On the 25th anniversary of the Princess of Wales’ tragic death, we take a look over Diana’s legacy, and why she’ll always have a place in the public’s hearts.

It’s one of those events that we remember where we were when we heard the news. On August 31, 1997, Princess Diana was killed in a car crash in Paris, leaving behind young sons Prince William and Prince Harry, aged only15 and 12 respectively.

The heartbreak and outpouring of grief felt up and down the country — and indeed, the world — was palpable. We mourned in a very open and emotional way as we never had before and members of the public adorned Buckingham Palace with a cornucopia of flowers in tribute to the late Princess.

If there’s one thing Diana should be remembered for, it was her humanity and ability to connect with real people. Who can forget her visit to Harlem Hospital’s paediatric AIDS unit, where she hugged a little boy suffering with AIDS? At a time where people believed the disease could be spread by casual contact like this, the act was one of many examples of her influence, kindness and care, and was something that went a long way in dispelling many of the myths around HIV and AIDS.

At the time Dr Margaret Heagarty, paediatric director at Harlem Hospital, told Diana, ‘’Your presence here and in Great Britain has shown that folks with this disease can be hugged, can be cared for.’’

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Indeed, Diana was someone who above all cared for others. During her marriage, she was president or patron of over 100 charities, including Centrepoint, English National Ballet, Leprosy Mission and National Aids Trust.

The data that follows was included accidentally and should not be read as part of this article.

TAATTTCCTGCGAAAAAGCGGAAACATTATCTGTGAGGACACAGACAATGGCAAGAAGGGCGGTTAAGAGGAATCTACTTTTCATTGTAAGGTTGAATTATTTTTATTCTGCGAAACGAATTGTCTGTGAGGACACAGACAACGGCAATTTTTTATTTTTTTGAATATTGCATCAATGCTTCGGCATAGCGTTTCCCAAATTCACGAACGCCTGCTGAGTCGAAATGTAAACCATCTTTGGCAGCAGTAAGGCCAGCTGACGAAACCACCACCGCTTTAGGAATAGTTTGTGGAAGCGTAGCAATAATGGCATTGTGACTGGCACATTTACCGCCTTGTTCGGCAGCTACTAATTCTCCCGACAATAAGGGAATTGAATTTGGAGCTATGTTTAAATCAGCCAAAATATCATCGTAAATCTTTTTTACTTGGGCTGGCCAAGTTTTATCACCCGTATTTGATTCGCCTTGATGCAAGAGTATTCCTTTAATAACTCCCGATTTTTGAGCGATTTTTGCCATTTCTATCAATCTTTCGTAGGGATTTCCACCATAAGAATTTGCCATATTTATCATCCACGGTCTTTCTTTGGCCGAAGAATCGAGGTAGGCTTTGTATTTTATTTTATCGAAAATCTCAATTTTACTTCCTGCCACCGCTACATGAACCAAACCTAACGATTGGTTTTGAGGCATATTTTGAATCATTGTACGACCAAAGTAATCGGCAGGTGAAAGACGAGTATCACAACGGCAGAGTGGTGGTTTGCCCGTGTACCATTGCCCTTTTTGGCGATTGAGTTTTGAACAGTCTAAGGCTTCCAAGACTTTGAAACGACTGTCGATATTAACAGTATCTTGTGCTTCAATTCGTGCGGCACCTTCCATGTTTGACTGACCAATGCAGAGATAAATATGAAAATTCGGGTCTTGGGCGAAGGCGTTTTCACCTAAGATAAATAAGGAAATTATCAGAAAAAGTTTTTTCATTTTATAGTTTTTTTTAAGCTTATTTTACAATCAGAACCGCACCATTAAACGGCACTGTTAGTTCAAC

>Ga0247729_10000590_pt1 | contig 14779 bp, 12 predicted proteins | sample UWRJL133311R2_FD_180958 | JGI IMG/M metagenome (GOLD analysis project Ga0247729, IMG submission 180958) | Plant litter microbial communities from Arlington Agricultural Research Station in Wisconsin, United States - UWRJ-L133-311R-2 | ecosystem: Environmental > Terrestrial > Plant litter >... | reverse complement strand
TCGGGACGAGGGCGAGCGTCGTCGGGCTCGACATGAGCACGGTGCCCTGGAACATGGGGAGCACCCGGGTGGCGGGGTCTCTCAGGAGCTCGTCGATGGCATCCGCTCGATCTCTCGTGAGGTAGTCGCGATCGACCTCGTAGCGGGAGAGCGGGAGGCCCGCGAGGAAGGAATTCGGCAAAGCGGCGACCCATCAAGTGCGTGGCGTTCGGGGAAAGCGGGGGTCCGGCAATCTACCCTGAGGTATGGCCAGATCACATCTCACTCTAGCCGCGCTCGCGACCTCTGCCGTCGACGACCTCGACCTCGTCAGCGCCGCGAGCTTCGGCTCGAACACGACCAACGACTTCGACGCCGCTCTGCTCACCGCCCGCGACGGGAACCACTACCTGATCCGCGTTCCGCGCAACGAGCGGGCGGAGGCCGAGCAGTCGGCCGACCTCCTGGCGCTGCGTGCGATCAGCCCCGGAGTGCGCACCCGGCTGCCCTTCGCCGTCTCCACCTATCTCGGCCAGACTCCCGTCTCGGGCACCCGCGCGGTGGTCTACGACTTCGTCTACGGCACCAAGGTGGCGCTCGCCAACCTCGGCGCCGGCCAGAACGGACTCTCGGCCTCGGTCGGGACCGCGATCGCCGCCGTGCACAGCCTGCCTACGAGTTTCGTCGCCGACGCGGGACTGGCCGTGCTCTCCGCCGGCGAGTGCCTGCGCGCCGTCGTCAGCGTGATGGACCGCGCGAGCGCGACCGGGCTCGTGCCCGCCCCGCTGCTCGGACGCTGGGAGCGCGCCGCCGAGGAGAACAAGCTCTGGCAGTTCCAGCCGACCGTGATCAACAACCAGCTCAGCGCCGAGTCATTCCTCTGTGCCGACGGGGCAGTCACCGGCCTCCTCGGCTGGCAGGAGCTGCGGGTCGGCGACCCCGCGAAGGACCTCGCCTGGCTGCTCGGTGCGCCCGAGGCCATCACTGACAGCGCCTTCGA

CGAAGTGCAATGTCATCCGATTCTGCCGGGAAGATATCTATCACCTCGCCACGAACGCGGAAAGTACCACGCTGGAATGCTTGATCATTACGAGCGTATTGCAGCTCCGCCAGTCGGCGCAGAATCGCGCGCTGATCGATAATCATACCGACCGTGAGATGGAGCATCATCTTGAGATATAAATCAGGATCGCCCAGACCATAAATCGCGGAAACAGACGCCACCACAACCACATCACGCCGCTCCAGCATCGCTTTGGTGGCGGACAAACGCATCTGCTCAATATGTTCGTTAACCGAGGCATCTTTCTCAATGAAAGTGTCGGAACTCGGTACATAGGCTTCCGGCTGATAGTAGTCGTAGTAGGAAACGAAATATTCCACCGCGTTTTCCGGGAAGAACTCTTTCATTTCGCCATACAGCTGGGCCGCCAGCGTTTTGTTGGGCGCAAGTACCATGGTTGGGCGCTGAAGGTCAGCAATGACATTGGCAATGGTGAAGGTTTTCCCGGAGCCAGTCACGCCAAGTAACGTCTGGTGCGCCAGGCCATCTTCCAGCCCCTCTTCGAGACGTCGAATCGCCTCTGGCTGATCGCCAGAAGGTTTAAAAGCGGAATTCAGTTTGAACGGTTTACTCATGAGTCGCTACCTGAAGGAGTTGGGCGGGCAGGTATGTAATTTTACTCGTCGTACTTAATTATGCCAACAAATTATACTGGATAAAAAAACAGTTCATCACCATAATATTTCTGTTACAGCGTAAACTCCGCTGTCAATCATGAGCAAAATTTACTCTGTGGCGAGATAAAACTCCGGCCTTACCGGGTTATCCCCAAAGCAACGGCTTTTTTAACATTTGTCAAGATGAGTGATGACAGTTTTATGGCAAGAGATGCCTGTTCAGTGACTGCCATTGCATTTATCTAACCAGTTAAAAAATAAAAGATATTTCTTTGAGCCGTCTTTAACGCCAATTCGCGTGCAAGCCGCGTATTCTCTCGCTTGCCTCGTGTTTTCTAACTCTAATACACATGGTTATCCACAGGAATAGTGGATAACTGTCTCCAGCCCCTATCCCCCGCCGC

Though her relationship to Prince Charles was famously tumultuous and unhappy, and she struggled for many years with an eating disorder, she still struck a powerful figure, standing out as a woman who was happy to speak her mind and do things her way, often in the face of strong opposition from the rest of the Royal family.

Her relationship with sons William and Harry brought her the most happiness, and she redefined what it meant to be a Royal mother. Eschewing nannies and taking the children to school herself, she also attended events like sports days, navigating motherhood as ‘normally’ as she possibly could.

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“She would just engulf you and squeeze you as tight as possible,” says Prince Harry. “And being as short as I was then, there was no escape, you were there and you were there for as long as she wanted to hold you… All I can hear is her laugh in my head and that sort of crazy laugh, where there was just pure happiness on her face.”

Her on-the-go style while dropping the kids at school or going to the gym also helped turn her into a style icon. We can all picture the image of Diana in her grey roll neck Harvard jumper paired with black cycling shorts and ‘dad’ trainers. Or her navy jumper with Fly Atlantic written across the chest and teamed with orange shorts.

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She often used her style to make a statement. Her red knitted jumper with white sheep — and one prominent black sheep — was surely a message about how she felt within the family. As well as her casual style, she knew how to wear a formal dress to great effect, too. Her ‘revenge’ dress comes to mind; a gorgeous off-the-shoulder Christina Stambolian number that she wore to a Vanity Fair gala, the same day Prince Charles told

the world in a TV interview he’d been unfaithful to her with Camilla Parker-Bowles. Initially planning on wearing a Valentino dress, she made the lastminute switch as a show of strength, power and courage.

It’s for these characteristics that we won’t forget Diana. She was flawed, yes, but she was beloved for many qualities. She will be remembered for her strength, kindness and ability to love against all odds.